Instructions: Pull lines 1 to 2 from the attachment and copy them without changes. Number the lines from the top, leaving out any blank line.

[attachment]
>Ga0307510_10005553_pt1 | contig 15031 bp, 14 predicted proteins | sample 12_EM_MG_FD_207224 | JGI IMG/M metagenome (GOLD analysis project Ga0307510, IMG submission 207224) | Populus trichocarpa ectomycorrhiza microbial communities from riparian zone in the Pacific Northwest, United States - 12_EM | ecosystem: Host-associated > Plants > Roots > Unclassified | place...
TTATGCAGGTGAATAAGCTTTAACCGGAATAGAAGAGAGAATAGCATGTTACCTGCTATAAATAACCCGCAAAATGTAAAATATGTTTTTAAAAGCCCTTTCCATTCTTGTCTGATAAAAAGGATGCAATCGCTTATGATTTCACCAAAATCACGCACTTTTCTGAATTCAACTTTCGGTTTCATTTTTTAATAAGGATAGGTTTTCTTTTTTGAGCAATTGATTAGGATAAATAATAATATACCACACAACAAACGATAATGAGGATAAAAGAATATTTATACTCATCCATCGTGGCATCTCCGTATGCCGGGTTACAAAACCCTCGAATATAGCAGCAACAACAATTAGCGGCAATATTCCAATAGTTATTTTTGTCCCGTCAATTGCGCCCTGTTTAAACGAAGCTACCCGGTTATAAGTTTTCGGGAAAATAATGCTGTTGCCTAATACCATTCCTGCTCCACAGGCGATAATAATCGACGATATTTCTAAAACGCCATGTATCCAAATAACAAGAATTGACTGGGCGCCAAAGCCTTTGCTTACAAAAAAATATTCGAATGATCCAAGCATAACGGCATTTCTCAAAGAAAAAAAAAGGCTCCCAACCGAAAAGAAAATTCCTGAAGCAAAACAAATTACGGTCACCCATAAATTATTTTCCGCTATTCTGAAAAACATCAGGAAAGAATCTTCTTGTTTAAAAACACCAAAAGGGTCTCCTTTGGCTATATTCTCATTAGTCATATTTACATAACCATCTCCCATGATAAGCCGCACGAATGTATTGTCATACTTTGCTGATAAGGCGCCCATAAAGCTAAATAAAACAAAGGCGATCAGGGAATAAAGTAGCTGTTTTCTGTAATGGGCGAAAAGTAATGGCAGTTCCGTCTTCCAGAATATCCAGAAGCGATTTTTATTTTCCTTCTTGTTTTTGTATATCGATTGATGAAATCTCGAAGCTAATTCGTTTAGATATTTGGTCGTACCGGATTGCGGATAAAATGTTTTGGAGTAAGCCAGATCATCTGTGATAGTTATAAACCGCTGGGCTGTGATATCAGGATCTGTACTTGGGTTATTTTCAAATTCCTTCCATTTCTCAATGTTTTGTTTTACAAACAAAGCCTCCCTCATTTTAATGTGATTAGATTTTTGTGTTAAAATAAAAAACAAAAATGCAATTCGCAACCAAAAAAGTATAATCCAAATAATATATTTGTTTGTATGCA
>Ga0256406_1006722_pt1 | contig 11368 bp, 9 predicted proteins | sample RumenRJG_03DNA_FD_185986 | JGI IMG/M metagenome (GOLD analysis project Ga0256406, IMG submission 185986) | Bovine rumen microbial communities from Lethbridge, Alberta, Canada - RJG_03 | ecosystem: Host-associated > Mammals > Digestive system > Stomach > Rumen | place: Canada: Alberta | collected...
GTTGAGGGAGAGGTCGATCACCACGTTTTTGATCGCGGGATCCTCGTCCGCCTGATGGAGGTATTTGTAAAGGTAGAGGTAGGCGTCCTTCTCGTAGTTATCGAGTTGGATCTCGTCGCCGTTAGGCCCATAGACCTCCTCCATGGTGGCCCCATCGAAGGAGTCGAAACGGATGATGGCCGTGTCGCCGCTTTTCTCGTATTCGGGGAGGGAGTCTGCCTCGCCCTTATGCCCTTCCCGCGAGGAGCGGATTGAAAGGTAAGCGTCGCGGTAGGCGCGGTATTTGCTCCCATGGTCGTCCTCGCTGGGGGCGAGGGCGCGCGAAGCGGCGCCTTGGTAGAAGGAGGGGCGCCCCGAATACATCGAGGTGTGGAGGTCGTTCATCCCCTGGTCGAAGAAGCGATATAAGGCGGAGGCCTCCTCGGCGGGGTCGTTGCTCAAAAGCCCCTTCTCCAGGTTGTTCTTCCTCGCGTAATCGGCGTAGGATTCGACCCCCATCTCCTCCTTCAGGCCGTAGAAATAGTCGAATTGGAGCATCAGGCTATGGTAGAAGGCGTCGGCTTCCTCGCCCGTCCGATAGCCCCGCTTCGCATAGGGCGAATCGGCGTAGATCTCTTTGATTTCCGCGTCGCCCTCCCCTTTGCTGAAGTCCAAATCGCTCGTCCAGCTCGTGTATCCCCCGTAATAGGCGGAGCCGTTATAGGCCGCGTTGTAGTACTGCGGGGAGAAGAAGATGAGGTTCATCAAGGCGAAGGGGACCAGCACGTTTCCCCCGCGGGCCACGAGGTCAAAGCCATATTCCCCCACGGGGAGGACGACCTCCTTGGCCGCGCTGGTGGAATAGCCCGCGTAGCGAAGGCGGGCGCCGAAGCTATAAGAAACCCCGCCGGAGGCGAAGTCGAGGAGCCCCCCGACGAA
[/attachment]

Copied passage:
>Ga0307510_10005553_pt1 | contig 15031 bp, 14 predicted proteins | sample 12_EM_MG_FD_207224 | JGI IMG/M metagenome (GOLD analysis project Ga0307510, IMG submission 207224) | Populus trichocarpa ectomycorrhiza microbial communities from riparian zone in the Pacific Northwest, United States - 12_EM | ecosystem: Host-associated > Plants > Roots > Unclassified | place...
TTATGCAGGTGAATAAGCTTTAACCGGAATAGAAGAGAGAATAGCATGTTACCTGCTATAAATAACCCGCAAAATGTAAAATATGTTTTTAAAAGCCCTTTCCATTCTTGTCTGATAAAAAGGATGCAATCGCTTATGATTTCACCAAAATCACGCACTTTTCTGAATTCAACTTTCGGTTTCATTTTTTAATAAGGATAGGTTTTCTTTTTTGAGCAATTGATTAGGATAAATAATAATATACCACACAACAAACGATAATGAGGATAAAAGAATATTTATACTCATCCATCGTGGCATCTCCGTATGCCGGGTTACAAAACCCTCGAATATAGCAGCAACAACAATTAGCGGCAATATTCCAATAGTTATTTTTGTCCCGTCAATTGCGCCCTGTTTAAACGAAGCTACCCGGTTATAAGTTTTCGGGAAAATAATGCTGTTGCCTAATACCATTCCTGCTCCACAGGCGATAATAATCGACGATATTTCTAAAACGCCATGTATCCAAATAACAAGAATTGACTGGGCGCCAAAGCCTTTGCTTACAAAAAAATATTCGAATGATCCAAGCATAACGGCATTTCTCAAAGAAAAAAAAAGGCTCCCAACCGAAAAGAAAATTCCTGAAGCAAAACAAATTACGGTCACCCATAAATTATTTTCCGCTATTCTGAAAAACATCAGGAAAGAATCTTCTTGTTTAAAAACACCAAAAGGGTCTCCTTTGGCTATATTCTCATTAGTCATATTTACATAACCATCTCCCATGATAAGCCGCACGAATGTATTGTCATACTTTGCTGATAAGGCGCCCATAAAGCTAAATAAAACAAAGGCGATCAGGGAATAAAGTAGCTGTTTTCTGTAATGGGCGAAAAGTAATGGCAGTTCCGTCTTCCAGAATATCCAGAAGCGATTTTTATTTTCCTTCTTGTTTTTGTATATCGATTGATGAAATCTCGAAGCTAATTCGTTTAGATATTTGGTCGTACCGGATTGCGGATAAAATGTTTTGGAGTAAGCCAGATCATCTGTGATAGTTATAAACCGCTGGGCTGTGATATCAGGATCTGTACTTGGGTTATTTTCAAATTCCTTCCATTTCTCAATGTTTTGTTTTACAAACAAAGCCTCCCTCATTTTAATGTGATTAGATTTTTGTGTTAAAATAAAAAACAAAAATGCAATTCGCAACCAAAAAAGTATAATCCAAATAATATATTTGTTTGTATGCA